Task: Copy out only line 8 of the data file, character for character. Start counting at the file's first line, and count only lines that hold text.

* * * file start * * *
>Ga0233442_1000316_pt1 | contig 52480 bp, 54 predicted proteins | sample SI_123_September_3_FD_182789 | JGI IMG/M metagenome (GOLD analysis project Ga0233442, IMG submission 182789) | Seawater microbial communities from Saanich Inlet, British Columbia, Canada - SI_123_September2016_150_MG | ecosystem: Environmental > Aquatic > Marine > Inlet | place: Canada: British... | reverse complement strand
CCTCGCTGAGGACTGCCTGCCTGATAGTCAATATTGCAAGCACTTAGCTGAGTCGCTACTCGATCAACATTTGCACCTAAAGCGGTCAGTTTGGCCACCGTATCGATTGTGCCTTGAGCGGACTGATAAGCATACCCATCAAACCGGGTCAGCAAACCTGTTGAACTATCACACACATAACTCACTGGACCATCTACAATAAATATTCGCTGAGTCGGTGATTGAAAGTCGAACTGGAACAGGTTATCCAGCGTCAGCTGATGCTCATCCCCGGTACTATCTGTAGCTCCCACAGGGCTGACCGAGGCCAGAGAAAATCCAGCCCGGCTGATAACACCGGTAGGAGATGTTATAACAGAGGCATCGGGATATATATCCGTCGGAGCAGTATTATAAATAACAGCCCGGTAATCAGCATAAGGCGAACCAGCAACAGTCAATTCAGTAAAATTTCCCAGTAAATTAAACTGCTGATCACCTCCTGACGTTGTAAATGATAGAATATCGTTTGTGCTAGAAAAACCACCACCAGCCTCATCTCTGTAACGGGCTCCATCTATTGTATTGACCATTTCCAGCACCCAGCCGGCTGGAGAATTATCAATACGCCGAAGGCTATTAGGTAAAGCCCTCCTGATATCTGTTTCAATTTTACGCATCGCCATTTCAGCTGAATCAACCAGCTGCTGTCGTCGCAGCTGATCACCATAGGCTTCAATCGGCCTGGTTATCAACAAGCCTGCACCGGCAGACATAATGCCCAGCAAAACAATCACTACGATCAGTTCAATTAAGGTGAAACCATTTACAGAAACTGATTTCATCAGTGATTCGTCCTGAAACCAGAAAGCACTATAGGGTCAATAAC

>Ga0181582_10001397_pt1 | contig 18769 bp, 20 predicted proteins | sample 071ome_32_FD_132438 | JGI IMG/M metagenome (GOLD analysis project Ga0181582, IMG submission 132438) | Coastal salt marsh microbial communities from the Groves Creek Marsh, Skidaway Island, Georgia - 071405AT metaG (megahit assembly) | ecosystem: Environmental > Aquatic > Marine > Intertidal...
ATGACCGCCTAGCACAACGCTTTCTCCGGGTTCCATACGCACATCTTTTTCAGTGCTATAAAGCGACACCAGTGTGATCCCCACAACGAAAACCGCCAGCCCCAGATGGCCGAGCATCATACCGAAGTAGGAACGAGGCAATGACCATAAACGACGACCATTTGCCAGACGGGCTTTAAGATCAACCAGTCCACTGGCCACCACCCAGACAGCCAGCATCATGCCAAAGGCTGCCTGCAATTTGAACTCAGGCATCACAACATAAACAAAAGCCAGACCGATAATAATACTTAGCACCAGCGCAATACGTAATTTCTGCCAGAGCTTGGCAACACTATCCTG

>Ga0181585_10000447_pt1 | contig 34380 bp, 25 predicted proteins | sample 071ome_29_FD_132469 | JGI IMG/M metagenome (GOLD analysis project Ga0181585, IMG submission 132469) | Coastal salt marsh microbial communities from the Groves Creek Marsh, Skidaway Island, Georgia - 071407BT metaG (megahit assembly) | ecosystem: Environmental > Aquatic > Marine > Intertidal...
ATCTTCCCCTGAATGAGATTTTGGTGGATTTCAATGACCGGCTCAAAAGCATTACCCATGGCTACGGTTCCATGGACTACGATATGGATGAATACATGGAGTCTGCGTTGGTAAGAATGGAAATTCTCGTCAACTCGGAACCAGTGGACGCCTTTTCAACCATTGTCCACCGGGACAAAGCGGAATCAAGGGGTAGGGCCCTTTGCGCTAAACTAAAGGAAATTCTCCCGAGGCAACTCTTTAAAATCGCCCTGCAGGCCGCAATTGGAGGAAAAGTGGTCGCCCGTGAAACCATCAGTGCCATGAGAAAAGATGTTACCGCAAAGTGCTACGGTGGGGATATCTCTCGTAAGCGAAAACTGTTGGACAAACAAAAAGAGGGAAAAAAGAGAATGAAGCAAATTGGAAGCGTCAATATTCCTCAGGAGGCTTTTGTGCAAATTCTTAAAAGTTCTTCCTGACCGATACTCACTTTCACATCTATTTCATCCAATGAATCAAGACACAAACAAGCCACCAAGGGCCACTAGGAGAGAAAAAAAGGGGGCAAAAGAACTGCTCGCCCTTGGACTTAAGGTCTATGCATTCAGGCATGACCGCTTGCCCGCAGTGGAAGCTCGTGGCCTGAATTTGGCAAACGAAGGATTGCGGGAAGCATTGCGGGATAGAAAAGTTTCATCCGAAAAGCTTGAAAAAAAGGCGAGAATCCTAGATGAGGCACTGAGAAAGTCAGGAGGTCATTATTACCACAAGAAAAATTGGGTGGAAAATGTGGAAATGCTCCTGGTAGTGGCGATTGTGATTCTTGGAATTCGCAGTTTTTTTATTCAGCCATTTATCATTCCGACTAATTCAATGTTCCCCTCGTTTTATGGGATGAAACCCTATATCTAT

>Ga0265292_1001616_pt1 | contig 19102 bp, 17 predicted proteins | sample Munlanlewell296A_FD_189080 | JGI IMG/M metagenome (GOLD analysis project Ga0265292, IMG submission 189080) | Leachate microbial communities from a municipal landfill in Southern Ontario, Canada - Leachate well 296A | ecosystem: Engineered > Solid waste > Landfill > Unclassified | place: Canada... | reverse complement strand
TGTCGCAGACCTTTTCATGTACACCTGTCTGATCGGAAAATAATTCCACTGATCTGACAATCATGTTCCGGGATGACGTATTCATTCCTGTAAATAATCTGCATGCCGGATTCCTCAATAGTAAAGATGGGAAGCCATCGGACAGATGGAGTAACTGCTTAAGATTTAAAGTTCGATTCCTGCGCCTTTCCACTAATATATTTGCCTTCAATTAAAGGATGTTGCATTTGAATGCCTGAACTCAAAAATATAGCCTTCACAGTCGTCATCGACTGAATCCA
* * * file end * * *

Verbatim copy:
TGTCGCAGACCTTTTCATGTACACCTGTCTGATCGGAAAATAATTCCACTGATCTGACAATCATGTTCCGGGATGACGTATTCATTCCTGTAAATAATCTGCATGCCGGATTCCTCAATAGTAAAGATGGGAAGCCATCGGACAGATGGAGTAACTGCTTAAGATTTAAAGTTCGATTCCTGCGCCTTTCCACTAATATATTTGCCTTCAATTAAAGGATGTTGCATTTGAATGCCTGAACTCAAAAATATAGCCTTCACAGTCGTCATCGACTGAATCCA